SUNDERLAND — Lt. Gov. Phil Scott is one of two leading Republicans running in this year's elections to succeed Gov. Peter Shumlin, who is not a candidate for re-election. Scott, 58, has served three terms as lieutenant governor, winning election initially in 2010. He was re-elected by convincing margins in both 2012 and 2014.
He first entered the political arena in 2000, when he won the first first of what turned out to be five consecutive terms to the state Senate from Washington County. He is from Barre, a graduate of Spaulding High School, and a 1980 graduate of the University of Vermont. He is a co-owner of Dubois Construction, which is based in Middlesex, Vt.
Recently, Scott made a campaign swing through the area and stopped for an interview at GNAT-TV. The following is an excerpted, abridged version of that discussion with the Manchester journal. The full interview can be seen online at gnat-tv.org.
JOURNAL: You've made the "affordability crisis" in Vermont a centerpiece of your campaign for governor. What is that, and how will it be fixed?
SCOTT: I'm a hands-on type of learner, so I went out on the road and did what I call my "Vermont everyday jobs tour." I worked a day in about 35 jobs in someone else's shoes throughout the state. The common theme I've gathered from working all those jobs, working side-by-side with employees and employers is that they are struggling to make ends meet. They're working 2-3 jobs just to pay the property taxes and put food on the table. So I started thinking more about that — you hear folks saying we have the lowest unemployment rate almost in the nation — and I keep thinking why aren't we doing better? When you start looking into that, you see as a state we have a stagnant population — what's changing is that we're losing young people — the 25-45 year-olds in particular. We've lost about 30,000 out of that category alone since the last census.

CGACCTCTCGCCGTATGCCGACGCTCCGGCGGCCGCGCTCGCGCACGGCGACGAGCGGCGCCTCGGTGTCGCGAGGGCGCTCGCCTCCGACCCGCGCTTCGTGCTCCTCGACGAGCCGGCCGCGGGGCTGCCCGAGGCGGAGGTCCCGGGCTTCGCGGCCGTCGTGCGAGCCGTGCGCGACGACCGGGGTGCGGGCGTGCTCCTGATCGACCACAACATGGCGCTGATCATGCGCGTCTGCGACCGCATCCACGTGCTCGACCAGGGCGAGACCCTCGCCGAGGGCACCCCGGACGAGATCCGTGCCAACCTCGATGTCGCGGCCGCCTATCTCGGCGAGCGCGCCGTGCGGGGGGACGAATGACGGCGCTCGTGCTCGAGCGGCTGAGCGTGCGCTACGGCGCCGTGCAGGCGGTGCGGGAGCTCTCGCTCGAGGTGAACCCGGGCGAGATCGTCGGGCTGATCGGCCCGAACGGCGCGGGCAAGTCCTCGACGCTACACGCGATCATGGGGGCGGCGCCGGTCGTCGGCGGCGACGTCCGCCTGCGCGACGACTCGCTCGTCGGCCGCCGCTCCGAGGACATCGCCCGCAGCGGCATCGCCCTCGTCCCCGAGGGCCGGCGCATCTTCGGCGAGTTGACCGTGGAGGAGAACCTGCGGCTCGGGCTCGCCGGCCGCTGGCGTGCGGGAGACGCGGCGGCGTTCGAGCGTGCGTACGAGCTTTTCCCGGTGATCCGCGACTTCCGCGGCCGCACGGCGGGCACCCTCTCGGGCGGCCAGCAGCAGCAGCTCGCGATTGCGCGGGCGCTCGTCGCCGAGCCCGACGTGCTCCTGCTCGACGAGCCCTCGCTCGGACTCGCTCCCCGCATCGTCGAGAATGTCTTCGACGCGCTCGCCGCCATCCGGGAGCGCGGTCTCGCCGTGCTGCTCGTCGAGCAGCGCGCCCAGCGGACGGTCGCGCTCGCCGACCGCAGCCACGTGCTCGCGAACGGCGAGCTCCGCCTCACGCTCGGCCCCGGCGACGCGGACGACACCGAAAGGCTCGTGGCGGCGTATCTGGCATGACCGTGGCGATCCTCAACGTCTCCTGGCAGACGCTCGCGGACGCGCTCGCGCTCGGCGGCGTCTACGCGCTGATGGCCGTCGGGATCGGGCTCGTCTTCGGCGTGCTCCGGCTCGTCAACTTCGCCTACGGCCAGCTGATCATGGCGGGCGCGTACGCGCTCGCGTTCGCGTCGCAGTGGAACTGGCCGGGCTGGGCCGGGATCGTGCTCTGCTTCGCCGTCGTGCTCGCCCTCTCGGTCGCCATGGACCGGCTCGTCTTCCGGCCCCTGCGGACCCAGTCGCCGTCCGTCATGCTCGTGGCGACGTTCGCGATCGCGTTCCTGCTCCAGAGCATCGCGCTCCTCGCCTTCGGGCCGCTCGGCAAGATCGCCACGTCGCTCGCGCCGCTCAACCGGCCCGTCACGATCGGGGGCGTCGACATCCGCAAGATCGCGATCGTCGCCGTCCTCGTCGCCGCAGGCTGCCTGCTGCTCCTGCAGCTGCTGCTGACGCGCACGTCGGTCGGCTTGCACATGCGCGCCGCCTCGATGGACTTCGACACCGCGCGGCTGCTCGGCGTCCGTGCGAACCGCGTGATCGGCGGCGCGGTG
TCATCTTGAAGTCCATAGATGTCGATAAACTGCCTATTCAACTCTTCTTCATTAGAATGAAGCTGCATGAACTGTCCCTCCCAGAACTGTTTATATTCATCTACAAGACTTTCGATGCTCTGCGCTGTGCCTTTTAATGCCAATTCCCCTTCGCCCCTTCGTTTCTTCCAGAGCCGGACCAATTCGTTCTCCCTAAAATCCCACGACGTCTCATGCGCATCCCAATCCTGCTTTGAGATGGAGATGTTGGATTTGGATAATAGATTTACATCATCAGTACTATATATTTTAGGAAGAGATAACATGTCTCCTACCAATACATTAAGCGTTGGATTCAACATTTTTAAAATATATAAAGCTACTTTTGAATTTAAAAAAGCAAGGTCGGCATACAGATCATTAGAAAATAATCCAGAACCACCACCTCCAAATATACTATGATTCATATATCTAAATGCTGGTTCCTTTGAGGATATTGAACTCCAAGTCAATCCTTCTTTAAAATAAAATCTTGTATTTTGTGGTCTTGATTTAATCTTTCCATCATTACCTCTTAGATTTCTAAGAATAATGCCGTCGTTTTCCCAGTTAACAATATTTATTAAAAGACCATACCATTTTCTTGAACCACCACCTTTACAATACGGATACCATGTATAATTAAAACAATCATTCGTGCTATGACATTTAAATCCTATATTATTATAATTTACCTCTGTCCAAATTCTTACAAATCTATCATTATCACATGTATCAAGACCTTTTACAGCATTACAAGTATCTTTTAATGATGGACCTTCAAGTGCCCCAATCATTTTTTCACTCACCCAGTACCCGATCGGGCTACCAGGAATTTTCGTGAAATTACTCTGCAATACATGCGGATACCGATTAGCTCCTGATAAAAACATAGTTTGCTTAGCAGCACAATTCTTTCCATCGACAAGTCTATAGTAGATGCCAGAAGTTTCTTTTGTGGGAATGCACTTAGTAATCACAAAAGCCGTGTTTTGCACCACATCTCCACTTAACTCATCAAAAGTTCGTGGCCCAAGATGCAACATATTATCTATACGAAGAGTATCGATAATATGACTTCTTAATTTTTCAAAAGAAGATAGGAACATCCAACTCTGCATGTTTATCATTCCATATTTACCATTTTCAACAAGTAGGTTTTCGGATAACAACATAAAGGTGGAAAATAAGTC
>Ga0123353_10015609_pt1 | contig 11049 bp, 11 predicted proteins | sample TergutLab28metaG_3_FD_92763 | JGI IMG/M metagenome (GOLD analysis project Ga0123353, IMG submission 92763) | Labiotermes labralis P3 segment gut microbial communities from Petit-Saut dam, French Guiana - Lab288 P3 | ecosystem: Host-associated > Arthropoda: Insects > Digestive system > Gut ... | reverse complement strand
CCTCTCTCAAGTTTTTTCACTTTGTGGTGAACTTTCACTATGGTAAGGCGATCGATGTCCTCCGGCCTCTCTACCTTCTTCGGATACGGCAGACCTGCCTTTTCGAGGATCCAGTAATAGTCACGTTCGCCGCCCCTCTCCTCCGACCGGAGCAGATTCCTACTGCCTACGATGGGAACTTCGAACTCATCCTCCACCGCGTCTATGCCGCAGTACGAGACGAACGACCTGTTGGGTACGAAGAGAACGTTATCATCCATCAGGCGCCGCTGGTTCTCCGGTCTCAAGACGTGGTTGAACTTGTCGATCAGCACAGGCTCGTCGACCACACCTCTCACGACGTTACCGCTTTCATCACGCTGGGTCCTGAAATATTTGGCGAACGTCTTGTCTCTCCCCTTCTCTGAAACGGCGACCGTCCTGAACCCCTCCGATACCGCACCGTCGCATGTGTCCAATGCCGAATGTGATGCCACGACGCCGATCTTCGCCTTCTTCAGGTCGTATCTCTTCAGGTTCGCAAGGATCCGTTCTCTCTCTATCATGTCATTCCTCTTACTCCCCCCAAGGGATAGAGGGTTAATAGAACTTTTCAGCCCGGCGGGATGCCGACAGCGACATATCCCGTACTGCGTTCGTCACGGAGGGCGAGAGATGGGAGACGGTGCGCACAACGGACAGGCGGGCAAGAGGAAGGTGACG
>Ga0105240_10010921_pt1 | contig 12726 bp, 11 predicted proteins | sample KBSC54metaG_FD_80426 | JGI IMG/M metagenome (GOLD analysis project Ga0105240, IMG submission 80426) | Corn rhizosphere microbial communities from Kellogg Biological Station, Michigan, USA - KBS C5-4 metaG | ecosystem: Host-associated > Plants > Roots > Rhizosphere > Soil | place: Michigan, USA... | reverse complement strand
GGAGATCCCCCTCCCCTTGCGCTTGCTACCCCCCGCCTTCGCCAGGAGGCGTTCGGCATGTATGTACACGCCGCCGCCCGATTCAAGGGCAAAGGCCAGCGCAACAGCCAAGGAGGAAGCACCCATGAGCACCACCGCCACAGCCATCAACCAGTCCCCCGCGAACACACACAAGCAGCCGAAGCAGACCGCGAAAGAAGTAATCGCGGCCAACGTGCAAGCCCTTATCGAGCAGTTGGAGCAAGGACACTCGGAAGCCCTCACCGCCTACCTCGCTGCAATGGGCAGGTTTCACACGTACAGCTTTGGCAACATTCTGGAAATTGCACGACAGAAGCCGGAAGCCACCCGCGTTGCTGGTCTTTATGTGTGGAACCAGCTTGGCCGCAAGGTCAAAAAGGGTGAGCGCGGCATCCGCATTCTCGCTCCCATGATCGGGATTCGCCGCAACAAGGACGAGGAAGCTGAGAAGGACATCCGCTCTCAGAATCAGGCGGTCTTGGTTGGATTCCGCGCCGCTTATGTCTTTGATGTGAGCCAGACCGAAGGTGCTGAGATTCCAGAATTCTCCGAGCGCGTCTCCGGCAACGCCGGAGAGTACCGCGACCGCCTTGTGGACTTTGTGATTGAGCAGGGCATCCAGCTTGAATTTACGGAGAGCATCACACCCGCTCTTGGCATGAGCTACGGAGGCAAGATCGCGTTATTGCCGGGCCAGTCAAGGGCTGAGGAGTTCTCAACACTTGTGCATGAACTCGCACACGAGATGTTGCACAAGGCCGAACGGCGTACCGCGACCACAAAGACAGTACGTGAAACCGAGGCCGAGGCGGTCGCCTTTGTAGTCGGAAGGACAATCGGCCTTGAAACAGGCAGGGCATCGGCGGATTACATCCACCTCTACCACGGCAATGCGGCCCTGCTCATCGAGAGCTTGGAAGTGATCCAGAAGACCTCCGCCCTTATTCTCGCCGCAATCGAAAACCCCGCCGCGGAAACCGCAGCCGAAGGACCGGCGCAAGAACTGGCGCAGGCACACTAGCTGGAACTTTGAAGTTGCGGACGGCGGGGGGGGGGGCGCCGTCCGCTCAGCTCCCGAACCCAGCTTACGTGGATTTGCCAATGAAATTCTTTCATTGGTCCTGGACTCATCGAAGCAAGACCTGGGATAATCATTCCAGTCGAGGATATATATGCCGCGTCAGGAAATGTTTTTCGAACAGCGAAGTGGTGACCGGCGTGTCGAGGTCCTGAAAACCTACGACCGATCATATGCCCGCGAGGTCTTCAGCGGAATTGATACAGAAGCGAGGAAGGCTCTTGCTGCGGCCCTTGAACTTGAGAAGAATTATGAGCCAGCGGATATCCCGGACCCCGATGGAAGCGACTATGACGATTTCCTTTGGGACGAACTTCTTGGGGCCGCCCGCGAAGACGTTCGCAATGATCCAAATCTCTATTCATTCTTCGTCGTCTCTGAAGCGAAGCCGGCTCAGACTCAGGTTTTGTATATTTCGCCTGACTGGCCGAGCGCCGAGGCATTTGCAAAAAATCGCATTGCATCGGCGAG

That's the category of folks who buy homes, who have families, put kids in school and pay taxes. We need to focus heavily on the economy. We do have a crisis of affordability. What we need to do is set a goal for increasing our population to maybe 700,000 from about 625,000 today, and focus on that category of 25-45 year-olds, providing more jobs and opportunities.
JOURNAL: What's the role of the state government in that? Is it to be a cheerleader, a provider of incentives or 'get out of the way'?
SCOTT: I think there are many things we can do if we realize this will benefit everyone. A growing economy is going to benefit all social backgrounds and I believe if we decide what the goal is — to grow the population and grow the economy — that we can have a positive effect. Affordability is something that directly affects all of us.
On Single Payer (a health insurance planned advocated by the Shumlin administration until late last year where payments would be funneled through the state rather than by individuals or insurance agencies), I'm objective enough to take a look and if somebody has a better way of doing something, prove it to me, to us. But we need to do those things in a short period of time because I believe the conversation about Single Payer went on for 5-6 years and was detrimental to our economy. The businesses I spoke with about coming to Vermont would always end with 'what are you doing with your health care system,' and rumors of a 16-18 percent increase in payroll tax. When they heard that, they hunkered down, didn't want to expand, because they weren't sure they would be competitive. The carbon tax proposal has the same look and feel. This is a multi-year conversation and we don't need a multiyear conversation.